loading...
Cover image for E~wee~ctor: writing tiny Effector from scratch #2 — Maps and Filters

E~wee~ctor: writing tiny Effector from scratch #2 — Maps and Filters

yumauri profile image Victor Didenko Updated on ・4 min read

Hi, all!

In the previous article we've made minimal implementation of our new E~wee~ctor library, which could run "counter" example from Effector website. But, honestly, this example is all it could do, nothing more. So, let's add some more features.

In this chapter I want to add maps and filters.


Steps

Last time we decided to use functions as steps. That was good and simple for the start, but unfortunately we can't go further with this approach. In some cases kernel needs to make different decisions depending on steps. Like filter functionality – in case filter function returns false, kernel should stop execution for the current graph branch.

So we need to introduce step types:

const step = type => fn => ({
  type,
  fn,
})

export const compute = step('compute')

Function step creates step object, containing fields type and fn. Let's begin with single step compute and change our existing code.

// change `watch` node

export const watch = unit => fn => {
  const node = createNode({
-    seq: [fn],
+    seq: [compute(fn)],
  })
  unit.graphite.next.push(node)
}

// --8<--

// change `store` unit

  store.graphite = createNode({
-    seq: [value => (currentState = value)],
+    seq: [compute(value => (currentState = value))],
  })

  store.on = (event, fn) => {
    const node = createNode({
      next: [store.graphite],
-      seq: [value => fn(currentState, value)],
+      seq: [compute(value => fn(currentState, value))],
    })
    event.graphite.next.push(node)
    return store
  }

We also need to change kernel with following requirements:

  1. Kernel should be able to do different actions depending on a step type
  2. For the filter functionality we should be able to stop execution of current branch

In the first version we've used .forEach to traverse through all node steps. But it is impossible to stop and quit .forEach, so we have to rewrite it with good old for cycle:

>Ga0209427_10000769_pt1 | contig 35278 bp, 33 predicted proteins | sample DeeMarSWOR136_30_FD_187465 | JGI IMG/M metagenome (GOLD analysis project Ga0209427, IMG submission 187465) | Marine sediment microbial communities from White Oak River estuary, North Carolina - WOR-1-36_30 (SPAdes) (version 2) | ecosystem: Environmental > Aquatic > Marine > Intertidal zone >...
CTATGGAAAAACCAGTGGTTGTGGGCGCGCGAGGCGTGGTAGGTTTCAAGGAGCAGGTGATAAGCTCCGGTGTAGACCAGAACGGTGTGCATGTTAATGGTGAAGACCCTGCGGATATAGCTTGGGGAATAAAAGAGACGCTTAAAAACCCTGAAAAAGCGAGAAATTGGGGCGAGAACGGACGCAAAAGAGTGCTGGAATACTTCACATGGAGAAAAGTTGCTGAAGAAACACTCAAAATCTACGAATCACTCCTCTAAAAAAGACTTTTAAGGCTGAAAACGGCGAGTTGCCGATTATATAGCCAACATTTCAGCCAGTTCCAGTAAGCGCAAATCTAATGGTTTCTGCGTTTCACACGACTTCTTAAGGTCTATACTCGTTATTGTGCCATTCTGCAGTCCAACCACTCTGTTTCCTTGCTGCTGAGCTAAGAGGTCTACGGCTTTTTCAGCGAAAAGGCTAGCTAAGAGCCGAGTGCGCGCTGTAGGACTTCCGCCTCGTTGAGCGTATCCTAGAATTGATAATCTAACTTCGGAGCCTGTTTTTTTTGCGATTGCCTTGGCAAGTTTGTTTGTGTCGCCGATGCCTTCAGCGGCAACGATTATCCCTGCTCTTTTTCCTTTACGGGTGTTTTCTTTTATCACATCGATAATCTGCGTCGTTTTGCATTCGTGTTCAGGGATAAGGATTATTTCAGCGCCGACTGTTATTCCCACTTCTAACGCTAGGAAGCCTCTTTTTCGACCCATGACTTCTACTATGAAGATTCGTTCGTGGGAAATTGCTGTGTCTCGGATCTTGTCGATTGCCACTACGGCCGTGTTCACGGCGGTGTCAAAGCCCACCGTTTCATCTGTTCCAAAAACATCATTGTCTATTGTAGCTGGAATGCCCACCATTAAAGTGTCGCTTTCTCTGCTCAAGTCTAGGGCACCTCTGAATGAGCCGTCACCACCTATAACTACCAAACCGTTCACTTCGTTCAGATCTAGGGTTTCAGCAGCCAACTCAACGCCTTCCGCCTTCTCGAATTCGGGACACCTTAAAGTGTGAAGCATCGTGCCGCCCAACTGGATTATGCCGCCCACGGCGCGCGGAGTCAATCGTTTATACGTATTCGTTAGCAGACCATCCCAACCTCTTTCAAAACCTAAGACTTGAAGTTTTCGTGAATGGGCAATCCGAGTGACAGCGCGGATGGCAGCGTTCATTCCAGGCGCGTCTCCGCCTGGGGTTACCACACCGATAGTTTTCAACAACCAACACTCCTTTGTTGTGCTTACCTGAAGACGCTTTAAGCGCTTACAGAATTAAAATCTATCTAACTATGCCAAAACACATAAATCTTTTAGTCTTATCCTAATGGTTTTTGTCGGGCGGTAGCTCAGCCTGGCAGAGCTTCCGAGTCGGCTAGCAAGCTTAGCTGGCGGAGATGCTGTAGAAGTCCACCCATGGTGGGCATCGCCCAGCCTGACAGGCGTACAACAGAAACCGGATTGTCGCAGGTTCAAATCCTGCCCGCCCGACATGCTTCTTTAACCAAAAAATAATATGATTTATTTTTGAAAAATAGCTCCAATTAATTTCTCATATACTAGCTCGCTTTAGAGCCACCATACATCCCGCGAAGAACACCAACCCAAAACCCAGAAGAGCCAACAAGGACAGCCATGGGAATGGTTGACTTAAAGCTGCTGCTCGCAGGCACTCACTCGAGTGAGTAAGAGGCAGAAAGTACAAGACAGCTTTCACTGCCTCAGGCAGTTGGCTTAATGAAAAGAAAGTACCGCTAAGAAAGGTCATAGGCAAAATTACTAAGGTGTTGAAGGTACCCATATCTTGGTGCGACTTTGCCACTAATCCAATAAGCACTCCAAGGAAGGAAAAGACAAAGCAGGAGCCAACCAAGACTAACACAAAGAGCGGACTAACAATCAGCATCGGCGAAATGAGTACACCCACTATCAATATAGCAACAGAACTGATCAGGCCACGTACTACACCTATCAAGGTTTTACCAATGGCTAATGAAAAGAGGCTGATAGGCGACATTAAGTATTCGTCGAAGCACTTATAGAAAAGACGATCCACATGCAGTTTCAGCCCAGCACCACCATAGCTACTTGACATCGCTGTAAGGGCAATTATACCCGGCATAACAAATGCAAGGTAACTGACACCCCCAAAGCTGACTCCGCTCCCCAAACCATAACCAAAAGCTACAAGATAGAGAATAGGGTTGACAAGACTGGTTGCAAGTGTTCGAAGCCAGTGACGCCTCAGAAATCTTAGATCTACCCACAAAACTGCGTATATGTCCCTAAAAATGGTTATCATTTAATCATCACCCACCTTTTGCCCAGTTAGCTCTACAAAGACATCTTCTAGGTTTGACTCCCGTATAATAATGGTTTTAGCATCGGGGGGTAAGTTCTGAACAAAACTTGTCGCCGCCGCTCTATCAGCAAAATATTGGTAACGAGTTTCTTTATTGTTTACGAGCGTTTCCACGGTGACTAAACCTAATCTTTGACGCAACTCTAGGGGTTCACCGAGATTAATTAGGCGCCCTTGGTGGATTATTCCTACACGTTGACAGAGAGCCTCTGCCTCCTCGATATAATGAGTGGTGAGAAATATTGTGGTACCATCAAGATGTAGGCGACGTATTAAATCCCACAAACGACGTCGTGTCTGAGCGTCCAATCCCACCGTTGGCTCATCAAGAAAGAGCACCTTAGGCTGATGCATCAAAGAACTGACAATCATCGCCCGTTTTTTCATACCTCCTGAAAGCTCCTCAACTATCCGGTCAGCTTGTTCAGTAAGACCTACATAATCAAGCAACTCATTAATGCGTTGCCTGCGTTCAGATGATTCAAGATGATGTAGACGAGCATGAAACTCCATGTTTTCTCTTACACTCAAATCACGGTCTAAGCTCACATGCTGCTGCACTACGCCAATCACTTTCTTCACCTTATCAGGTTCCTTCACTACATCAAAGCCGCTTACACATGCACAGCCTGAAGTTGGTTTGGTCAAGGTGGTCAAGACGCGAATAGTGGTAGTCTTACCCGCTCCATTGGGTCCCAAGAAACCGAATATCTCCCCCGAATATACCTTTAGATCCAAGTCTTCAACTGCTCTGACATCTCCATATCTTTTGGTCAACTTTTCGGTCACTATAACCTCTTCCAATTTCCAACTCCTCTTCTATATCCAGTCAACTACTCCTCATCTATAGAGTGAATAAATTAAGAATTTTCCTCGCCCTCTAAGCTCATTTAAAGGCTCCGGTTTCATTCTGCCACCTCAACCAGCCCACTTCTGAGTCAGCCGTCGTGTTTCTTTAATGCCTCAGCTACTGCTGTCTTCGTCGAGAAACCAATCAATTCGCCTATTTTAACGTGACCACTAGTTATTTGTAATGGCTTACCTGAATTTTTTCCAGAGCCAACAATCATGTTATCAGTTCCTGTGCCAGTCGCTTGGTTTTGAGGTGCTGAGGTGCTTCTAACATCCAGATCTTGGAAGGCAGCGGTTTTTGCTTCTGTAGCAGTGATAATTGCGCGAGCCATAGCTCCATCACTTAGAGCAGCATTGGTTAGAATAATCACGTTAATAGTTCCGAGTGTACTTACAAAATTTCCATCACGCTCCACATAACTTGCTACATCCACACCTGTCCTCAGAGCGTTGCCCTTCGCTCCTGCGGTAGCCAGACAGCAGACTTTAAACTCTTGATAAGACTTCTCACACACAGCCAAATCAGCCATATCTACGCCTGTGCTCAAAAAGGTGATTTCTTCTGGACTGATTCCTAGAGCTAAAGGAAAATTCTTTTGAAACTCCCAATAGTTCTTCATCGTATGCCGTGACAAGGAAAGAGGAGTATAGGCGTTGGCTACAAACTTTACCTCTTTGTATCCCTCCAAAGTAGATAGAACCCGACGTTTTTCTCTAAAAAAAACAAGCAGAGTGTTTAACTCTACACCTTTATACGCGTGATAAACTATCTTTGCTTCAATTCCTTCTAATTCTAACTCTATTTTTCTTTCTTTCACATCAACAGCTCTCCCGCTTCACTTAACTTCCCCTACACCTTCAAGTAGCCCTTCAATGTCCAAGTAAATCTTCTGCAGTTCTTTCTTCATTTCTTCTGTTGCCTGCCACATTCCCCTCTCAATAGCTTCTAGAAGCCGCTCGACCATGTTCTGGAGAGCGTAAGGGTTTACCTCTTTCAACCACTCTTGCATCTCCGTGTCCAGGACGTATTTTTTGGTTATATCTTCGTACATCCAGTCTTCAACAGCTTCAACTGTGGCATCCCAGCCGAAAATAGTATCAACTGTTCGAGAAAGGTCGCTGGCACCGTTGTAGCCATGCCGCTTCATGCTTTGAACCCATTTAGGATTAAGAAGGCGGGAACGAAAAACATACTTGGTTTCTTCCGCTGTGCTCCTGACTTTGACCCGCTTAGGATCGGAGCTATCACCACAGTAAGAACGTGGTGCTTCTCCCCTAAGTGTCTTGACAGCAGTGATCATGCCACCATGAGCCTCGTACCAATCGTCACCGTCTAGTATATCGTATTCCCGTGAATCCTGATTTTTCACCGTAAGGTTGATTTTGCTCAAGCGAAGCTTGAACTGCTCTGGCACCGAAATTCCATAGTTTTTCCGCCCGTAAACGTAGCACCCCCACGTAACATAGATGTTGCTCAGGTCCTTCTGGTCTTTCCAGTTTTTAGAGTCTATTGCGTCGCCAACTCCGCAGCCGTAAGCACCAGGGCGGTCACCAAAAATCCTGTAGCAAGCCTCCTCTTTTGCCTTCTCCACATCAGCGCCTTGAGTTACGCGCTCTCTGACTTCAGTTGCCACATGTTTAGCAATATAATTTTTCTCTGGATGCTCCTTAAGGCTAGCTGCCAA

const exec = () => {
  while (queue.length) {
    let { node, value } = queue.shift()

    for (let i = 0; i < node.seq.length; i++) {
      const step = node.seq[i]
      switch (step.type) {
        case 'compute':
          value = step.fn(value)
          break
      }
    }

    node.next.forEach(node => queue.push({ node, value }))
  }
}

Now our steps preparations are done, let's go with maps first.

Event.map

export const createEvent = () => {
  // --8<--

  event.map = fn => {
    const mapped = createEvent()
    const node = createNode({
      next: [mapped.graphite],
      seq: [compute(fn)],
    })
    event.graphite.next.push(node)
    return mapped
  }

  // --8<--
}

.map method accepts map function. It creates new event unit, and ties two events, old and new one, with new auxiliary node map. And given map function is executed inside this auxiliary node, to modify data.

Event.map

Event.prepend

Prepend is kind of like reverse map – it prepends event with new event.

export const createEvent = () => {
  // --8<--

  event.prepend = fn => {
    const prepended = createEvent()
    const node = createNode({
      next: [event.graphite],
      seq: [compute(fn)],
    })
    prepended.graphite.next.push(node)
    return prepended
  }

  // --8<--
}

.prepend method behaves almost exactly like .map, just in an opposite direction:

Event.prepend